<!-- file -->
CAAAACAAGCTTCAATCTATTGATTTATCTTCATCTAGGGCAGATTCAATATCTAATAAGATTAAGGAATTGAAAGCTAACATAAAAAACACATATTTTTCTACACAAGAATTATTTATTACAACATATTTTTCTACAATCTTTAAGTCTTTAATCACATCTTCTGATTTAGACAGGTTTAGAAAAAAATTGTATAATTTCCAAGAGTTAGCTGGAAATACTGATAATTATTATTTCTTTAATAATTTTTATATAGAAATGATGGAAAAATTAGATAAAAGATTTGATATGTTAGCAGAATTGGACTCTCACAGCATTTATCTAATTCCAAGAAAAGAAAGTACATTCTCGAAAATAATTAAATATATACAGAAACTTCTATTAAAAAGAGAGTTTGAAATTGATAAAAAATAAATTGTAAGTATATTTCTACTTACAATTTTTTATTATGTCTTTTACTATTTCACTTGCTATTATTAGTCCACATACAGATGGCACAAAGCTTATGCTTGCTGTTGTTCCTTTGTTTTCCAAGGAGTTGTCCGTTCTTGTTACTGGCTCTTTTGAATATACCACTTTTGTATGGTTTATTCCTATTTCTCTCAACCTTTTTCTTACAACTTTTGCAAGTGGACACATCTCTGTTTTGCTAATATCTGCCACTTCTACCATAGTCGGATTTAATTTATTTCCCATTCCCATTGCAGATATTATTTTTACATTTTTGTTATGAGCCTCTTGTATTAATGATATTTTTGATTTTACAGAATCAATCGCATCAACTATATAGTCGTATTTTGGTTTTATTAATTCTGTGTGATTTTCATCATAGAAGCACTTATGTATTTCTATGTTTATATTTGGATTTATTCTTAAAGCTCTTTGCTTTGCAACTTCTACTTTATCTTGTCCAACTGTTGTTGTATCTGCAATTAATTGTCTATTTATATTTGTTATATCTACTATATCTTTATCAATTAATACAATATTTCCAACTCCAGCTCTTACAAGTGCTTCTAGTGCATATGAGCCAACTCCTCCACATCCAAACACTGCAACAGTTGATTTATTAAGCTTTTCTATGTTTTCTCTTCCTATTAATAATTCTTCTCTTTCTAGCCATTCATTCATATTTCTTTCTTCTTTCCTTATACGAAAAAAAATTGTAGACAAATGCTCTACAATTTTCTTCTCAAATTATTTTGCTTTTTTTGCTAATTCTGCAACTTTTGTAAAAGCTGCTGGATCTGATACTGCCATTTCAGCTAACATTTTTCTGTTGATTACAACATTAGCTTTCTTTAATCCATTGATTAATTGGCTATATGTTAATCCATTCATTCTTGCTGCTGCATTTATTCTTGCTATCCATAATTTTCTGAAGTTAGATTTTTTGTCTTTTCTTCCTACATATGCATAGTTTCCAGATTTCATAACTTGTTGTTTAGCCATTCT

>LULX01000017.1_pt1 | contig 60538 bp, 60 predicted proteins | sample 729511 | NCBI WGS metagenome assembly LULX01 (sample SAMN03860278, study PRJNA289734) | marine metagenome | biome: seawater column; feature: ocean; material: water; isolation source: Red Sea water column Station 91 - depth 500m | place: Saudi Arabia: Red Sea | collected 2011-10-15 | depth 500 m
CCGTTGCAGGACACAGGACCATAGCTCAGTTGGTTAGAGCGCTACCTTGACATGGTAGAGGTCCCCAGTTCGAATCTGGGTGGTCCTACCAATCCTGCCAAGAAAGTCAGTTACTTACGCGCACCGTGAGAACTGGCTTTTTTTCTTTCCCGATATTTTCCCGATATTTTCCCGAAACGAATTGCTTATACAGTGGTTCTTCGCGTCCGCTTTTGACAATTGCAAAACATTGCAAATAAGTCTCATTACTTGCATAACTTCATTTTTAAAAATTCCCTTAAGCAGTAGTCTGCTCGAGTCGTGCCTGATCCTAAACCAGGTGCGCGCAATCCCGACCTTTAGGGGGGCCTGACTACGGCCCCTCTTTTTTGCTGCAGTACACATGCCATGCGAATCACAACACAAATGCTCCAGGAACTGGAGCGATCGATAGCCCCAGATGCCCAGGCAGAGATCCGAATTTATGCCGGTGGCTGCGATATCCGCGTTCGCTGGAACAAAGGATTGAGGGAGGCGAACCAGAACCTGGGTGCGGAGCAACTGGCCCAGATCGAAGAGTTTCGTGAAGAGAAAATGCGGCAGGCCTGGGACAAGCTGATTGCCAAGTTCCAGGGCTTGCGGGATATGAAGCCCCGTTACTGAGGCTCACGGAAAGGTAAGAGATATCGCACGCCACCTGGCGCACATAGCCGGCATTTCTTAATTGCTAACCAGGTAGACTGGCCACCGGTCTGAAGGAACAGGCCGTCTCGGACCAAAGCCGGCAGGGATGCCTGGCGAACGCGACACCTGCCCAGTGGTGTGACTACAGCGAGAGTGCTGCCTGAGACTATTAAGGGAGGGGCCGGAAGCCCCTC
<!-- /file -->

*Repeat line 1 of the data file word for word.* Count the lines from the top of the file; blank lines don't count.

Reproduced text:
CAAAACAAGCTTCAATCTATTGATTTATCTTCATCTAGGGCAGATTCAATATCTAATAAGATTAAGGAATTGAAAGCTAACATAAAAAACACATATTTTTCTACACAAGAATTATTTATTACAACATATTTTTCTACAATCTTTAAGTCTTTAATCACATCTTCTGATTTAGACAGGTTTAGAAAAAAATTGTATAATTTCCAAGAGTTAGCTGGAAATACTGATAATTATTATTTCTTTAATAATTTTTATATAGAAATGATGGAAAAATTAGATAAAAGATTTGATATGTTAGCAGAATTGGACTCTCACAGCATTTATCTAATTCCAAGAAAAGAAAGTACATTCTCGAAAATAATTAAATATATACAGAAACTTCTATTAAAAAGAGAGTTTGAAATTGATAAAAAATAAATTGTAAGTATATTTCTACTTACAATTTTTTATTATGTCTTTTACTATTTCACTTGCTATTATTAGTCCACATACAGATGGCACAAAGCTTATGCTTGCTGTTGTTCCTTTGTTTTCCAAGGAGTTGTCCGTTCTTGTTACTGGCTCTTTTGAATATACCACTTTTGTATGGTTTATTCCTATTTCTCTCAACCTTTTTCTTACAACTTTTGCAAGTGGACACATCTCTGTTTTGCTAATATCTGCCACTTCTACCATAGTCGGATTTAATTTATTTCCCATTCCCATTGCAGATATTATTTTTACATTTTTGTTATGAGCCTCTTGTATTAATGATATTTTTGATTTTACAGAATCAATCGCATCAACTATATAGTCGTATTTTGGTTTTATTAATTCTGTGTGATTTTCATCATAGAAGCACTTATGTATTTCTATGTTTATATTTGGATTTATTCTTAAAGCTCTTTGCTTTGCAACTTCTACTTTATCTTGTCCAACTGTTGTTGTATCTGCAATTAATTGTCTATTTATATTTGTTATATCTACTATATCTTTATCAATTAATACAATATTTCCAACTCCAGCTCTTACAAGTGCTTCTAGTGCATATGAGCCAACTCCTCCACATCCAAACACTGCAACAGTTGATTTATTAAGCTTTTCTATGTTTTCTCTTCCTATTAATAATTCTTCTCTTTCTAGCCATTCATTCATATTTCTTTCTTCTTTCCTTATACGAAAAAAAATTGTAGACAAATGCTCTACAATTTTCTTCTCAAATTATTTTGCTTTTTTTGCTAATTCTGCAACTTTTGTAAAAGCTGCTGGATCTGATACTGCCATTTCAGCTAACATTTTTCTGTTGATTACAACATTAGCTTTCTTTAATCCATTGATTAATTGGCTATATGTTAATCCATTCATTCTTGCTGCTGCATTTATTCTTGCTATCCATAATTTTCTGAAGTTAGATTTTTTGTCTTTTCTTCCTACATATGCATAGTTTCCAGATTTCATAACTTGTTGTTTAGCCATTCT